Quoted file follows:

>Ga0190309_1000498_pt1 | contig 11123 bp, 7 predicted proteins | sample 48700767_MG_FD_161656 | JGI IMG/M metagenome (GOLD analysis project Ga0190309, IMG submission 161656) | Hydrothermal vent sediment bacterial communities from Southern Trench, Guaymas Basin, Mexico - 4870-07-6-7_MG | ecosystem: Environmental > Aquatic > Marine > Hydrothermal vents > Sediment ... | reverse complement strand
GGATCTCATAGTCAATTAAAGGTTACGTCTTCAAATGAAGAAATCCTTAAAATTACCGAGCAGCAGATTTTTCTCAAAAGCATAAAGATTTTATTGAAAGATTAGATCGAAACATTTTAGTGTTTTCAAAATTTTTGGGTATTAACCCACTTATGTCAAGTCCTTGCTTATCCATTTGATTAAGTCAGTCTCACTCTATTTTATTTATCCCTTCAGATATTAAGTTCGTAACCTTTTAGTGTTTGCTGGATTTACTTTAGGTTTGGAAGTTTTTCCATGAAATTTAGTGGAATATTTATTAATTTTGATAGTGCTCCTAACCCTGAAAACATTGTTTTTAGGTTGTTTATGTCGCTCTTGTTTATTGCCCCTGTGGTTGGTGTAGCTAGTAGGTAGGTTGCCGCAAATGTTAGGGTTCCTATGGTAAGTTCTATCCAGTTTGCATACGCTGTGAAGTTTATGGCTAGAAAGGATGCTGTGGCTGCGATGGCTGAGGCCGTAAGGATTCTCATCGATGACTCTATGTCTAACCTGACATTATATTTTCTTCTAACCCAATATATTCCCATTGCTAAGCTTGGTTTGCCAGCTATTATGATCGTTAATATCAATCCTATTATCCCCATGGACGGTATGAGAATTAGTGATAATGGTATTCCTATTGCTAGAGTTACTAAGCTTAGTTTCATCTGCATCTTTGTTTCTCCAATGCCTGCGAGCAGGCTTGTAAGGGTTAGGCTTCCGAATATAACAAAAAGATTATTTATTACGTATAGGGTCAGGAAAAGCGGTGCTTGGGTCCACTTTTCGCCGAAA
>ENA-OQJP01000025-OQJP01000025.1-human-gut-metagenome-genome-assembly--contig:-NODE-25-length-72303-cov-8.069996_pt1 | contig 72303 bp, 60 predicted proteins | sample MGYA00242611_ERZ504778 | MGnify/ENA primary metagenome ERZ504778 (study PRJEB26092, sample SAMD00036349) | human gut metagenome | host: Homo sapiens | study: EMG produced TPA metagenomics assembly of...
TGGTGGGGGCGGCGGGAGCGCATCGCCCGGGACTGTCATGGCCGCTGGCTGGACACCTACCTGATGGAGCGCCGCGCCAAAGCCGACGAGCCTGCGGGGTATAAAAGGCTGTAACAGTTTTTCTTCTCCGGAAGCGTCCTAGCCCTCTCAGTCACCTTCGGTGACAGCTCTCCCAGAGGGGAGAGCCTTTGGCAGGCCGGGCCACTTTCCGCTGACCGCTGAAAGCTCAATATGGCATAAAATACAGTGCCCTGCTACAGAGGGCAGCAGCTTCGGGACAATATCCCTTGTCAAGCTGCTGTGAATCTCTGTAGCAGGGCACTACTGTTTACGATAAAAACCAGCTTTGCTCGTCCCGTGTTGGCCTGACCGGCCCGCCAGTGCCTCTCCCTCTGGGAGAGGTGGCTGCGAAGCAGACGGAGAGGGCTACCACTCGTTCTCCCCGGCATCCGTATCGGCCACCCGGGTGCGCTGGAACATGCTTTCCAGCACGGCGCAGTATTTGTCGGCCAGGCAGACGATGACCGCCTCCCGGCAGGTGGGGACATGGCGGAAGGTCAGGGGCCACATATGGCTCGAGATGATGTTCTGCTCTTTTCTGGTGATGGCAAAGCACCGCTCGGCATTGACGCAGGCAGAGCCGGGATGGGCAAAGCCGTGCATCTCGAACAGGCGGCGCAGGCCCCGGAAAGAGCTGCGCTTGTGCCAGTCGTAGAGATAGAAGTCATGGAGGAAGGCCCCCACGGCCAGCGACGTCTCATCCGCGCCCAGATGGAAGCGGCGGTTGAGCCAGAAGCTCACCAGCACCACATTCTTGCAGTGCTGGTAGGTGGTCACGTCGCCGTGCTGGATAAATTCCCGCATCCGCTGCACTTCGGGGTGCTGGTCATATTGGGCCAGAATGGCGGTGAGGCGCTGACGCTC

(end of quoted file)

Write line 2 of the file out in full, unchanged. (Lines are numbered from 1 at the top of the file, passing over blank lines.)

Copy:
GGATCTCATAGTCAATTAAAGGTTACGTCTTCAAATGAAGAAATCCTTAAAATTACCGAGCAGCAGATTTTTCTCAAAAGCATAAAGATTTTATTGAAAGATTAGATCGAAACATTTTAGTGTTTTCAAAATTTTTGGGTATTAACCCACTTATGTCAAGTCCTTGCTTATCCATTTGATTAAGTCAGTCTCACTCTATTTTATTTATCCCTTCAGATATTAAGTTCGTAACCTTTTAGTGTTTGCTGGATTTACTTTAGGTTTGGAAGTTTTTCCATGAAATTTAGTGGAATATTTATTAATTTTGATAGTGCTCCTAACCCTGAAAACATTGTTTTTAGGTTGTTTATGTCGCTCTTGTTTATTGCCCCTGTGGTTGGTGTAGCTAGTAGGTAGGTTGCCGCAAATGTTAGGGTTCCTATGGTAAGTTCTATCCAGTTTGCATACGCTGTGAAGTTTATGGCTAGAAAGGATGCTGTGGCTGCGATGGCTGAGGCCGTAAGGATTCTCATCGATGACTCTATGTCTAACCTGACATTATATTTTCTTCTAACCCAATATATTCCCATTGCTAAGCTTGGTTTGCCAGCTATTATGATCGTTAATATCAATCCTATTATCCCCATGGACGGTATGAGAATTAGTGATAATGGTATTCCTATTGCTAGAGTTACTAAGCTTAGTTTCATCTGCATCTTTGTTTCTCCAATGCCTGCGAGCAGGCTTGTAAGGGTTAGGCTTCCGAATATAACAAAAAGATTATTTATTACGTATAGGGTCAGGAAAAGCGGTGCTTGGGTCCACTTTTCGCCGAAA